Understanding the Theory, Applications, and Techniques of Leak Detection

When we consider the effects of our current industrialized lifestyle on the environment, terms like global warming, climate change, and the greenhouse effect come to mind. That's why governments are tightening the rules on pollution that industrial firms must follow. There has to be a reduction in the release of toxic gasses, liquids, and the negative effects of refrigerants, waste gasses, and propellants. In light of this, industry specifications for the leak-tightness of components have progressively increased over the last several years.

While firms can only fulfill leak tightness criteria by using a range of leak detection techniques, leak tightness testing, also known as leak detection, is essential. Sometimes just identifying the presence of a leak using a qualitative test is enough. Yet, determining the leak rate is crucial if meeting stringent quality standards and the demands of individual clients is a priority. Leak detection techniques, such as sniffer and tracer gasses (typically with helium), and pressure drop and rise procedures, are the only methods adequate to give quantitative verification of leaks. Most commercially available integrated leak detectors have a sniffer probe, allowing the user to choose between the vacuum and sniffer detection techniques.

The Use of Mass Spectrometer Helium Leak Detectors as the Standard Practice

Leak tightness criteria for gas or fluid-carrying components have increased in response to more stringent laws meant to prevent emissions and undesirable environmental consequences, such as those caused by gasoline, hydraulic or transmission oil, or refrigerant, escaping into the atmosphere. There are several different test techniques available, depending on the leak tightness requirement. There are also many Leak Testing Standards utilized in the United States, including ASTM, ISO, EPA, Mil-Std, Semi, IAEA, DOE, US National Labs, and NASA. These standards define the various testing methods, the implementations of the practices, operator training and qualification guidelines, calibration requirements, and in some cases specific NTE helium leak rates.

The maximum allowable leak rate, the cycle duration, the shape, and the size of the test specimen are all examples of such conditions.

The use of helium as a tracer gas in leak detection has become more common in recent years. This approach can measure and locate even the tiniest leaks, making it superior to current detection methods. It facilitates the speedy remediation of leaks. Also, it is possible to alter the geometry and enhance manufacturing processes and workflows. It's a win-win because you get better results and less waste from manufacturing and testing processes. Most modern tracer gas leak detectors also function as vacuum leak detectors and/or sniffers.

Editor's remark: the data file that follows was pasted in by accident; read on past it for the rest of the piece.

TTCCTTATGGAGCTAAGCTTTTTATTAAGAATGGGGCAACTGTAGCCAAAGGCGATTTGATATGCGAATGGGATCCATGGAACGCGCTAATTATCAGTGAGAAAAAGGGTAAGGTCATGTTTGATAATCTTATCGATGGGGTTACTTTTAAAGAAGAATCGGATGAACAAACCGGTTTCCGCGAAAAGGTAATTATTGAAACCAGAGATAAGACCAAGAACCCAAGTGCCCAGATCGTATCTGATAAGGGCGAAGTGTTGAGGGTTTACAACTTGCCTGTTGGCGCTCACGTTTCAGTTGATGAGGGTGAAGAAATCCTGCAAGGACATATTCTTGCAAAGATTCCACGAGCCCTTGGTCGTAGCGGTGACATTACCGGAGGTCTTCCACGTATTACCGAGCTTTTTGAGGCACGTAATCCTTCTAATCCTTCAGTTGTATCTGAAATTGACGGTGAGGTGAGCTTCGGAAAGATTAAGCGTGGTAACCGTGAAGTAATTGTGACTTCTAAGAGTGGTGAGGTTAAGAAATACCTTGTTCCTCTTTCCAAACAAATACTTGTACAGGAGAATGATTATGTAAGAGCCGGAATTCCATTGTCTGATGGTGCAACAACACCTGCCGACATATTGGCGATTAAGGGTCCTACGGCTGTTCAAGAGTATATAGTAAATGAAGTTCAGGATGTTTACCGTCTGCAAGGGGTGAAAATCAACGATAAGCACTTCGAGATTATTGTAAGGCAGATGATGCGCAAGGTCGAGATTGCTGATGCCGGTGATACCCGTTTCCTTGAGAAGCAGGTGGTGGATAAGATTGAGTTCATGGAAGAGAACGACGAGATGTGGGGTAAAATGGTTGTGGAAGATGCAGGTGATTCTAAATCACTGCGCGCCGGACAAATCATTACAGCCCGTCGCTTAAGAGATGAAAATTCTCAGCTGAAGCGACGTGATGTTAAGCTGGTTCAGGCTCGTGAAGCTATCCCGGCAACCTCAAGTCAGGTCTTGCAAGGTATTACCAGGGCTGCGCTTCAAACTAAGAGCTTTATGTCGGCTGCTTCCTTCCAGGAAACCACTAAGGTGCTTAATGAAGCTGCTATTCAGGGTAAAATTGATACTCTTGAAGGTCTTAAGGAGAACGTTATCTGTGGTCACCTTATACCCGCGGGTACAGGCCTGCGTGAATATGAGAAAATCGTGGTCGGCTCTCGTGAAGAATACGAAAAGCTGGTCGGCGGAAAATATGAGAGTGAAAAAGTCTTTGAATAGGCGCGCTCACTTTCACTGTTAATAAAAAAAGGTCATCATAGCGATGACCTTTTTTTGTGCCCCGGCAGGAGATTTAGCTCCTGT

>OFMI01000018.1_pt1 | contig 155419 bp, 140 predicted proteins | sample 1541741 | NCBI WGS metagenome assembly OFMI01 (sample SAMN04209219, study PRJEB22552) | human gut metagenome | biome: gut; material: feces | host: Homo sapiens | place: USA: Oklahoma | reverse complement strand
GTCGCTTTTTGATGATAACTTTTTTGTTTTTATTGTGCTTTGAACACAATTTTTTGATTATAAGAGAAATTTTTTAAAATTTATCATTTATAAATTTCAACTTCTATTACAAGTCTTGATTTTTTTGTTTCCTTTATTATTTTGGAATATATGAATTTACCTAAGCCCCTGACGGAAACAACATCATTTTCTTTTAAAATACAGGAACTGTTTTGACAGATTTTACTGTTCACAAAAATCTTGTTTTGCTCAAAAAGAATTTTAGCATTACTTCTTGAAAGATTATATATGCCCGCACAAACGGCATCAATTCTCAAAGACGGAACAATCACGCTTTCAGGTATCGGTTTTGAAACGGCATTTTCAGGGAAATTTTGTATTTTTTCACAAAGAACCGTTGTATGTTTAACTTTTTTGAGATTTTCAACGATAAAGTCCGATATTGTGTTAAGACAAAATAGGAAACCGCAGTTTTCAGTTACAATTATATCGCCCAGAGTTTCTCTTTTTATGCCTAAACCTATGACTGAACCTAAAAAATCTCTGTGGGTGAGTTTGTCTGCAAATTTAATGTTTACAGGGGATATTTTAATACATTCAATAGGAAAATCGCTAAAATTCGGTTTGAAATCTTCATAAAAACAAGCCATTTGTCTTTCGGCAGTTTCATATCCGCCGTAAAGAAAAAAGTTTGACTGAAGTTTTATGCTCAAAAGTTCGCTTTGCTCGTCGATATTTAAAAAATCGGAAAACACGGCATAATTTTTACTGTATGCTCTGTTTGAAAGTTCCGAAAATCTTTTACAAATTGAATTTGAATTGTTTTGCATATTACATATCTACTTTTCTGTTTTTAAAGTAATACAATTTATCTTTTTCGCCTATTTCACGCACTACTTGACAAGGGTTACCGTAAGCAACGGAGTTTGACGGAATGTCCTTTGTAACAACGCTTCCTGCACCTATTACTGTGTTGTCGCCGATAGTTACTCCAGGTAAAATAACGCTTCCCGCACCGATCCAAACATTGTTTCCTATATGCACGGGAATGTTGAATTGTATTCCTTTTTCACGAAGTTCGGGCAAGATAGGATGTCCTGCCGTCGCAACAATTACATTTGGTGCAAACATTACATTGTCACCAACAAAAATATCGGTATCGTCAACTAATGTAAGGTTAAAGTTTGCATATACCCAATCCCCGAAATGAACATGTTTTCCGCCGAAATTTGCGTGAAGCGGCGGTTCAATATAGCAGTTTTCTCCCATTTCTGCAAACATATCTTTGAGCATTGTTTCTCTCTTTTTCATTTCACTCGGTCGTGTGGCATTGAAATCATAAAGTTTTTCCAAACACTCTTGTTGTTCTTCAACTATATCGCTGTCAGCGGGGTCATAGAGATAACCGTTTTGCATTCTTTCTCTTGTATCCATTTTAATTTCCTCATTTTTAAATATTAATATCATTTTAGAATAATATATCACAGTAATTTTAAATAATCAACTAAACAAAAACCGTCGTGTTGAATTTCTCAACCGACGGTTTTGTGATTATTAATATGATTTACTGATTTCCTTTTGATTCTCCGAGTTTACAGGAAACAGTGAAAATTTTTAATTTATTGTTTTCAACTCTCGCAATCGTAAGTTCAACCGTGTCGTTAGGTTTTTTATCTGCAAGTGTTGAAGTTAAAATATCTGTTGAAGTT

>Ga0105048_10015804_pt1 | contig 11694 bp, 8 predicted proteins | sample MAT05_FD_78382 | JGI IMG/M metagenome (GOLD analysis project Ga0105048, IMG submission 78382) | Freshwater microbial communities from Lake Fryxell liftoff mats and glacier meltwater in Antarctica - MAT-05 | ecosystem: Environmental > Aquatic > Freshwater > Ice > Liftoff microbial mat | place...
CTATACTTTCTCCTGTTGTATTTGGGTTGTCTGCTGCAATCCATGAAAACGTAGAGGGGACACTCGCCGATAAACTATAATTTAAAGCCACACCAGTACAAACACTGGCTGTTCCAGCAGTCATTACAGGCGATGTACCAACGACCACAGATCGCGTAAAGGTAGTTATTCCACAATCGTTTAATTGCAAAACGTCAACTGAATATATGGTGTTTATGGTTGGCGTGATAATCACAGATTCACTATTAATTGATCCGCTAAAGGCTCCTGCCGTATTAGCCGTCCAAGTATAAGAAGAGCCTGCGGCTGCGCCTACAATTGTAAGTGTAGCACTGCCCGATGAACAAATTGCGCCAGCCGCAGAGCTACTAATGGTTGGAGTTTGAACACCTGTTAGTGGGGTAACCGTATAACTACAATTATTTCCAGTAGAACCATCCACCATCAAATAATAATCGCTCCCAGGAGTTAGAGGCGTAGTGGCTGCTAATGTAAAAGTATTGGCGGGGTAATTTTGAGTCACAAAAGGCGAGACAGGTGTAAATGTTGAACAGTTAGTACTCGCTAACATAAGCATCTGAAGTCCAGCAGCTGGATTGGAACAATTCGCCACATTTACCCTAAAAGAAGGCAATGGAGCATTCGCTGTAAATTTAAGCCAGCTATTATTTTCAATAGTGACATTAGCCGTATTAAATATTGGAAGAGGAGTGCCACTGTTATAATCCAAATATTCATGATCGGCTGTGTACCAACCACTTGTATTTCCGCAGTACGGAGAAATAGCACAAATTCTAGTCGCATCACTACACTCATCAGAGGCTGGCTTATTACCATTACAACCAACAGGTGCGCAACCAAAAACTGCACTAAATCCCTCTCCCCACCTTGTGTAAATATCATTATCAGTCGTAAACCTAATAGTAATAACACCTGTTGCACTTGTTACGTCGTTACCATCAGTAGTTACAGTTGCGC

Why is Helium Used as the Tracer Gas?

Helium is present in the atmosphere at a naturally low quantity of 5 parts per million, at sea level. Hence, the fraction of helium in the background during sniffer testing is so low that very sensitive measurements are still achievable.

Benefits of Using Helium as a Tracer Gas

  • Due to its microscopic size, helium may easily enter via fissures such as hairpin fractures.
  • Including helium allows for a broad sensitivity range, from 10E-1 to 10E-12 atm. cc/sec. helium. (Mass 4)
  • Mass spectrometry is a highly selective and sensitive detection tool.
  • Quick response times and high test specimen throughput lower testing expenses.
  • Helium is an inert gas that does not react chemically with other things; it is non-toxic, ecologically benign, and permitted as a food and drug ingredient.
  • It provides accurate, consistent, and reproducible leak detection.

Vacuum Pump Repair USA is Here for You!

As you can see, helium leak detection is crucial to keep up with safety and regulation standards in the vacuum world. Our company is committed to providing the best vacuum pump service to ensure your equipment works at peak performance.

We have specialized in Mass Spectrometer Helium Leak Detector (MSHLD) repair and service since 1969. We repair all major brands of leak detectors sent in from all over the United States and Canada. We will repair your equipment to meet or exceed OEM specifications, covered with our exclusive One-Year Warranty. Contact us for more information!

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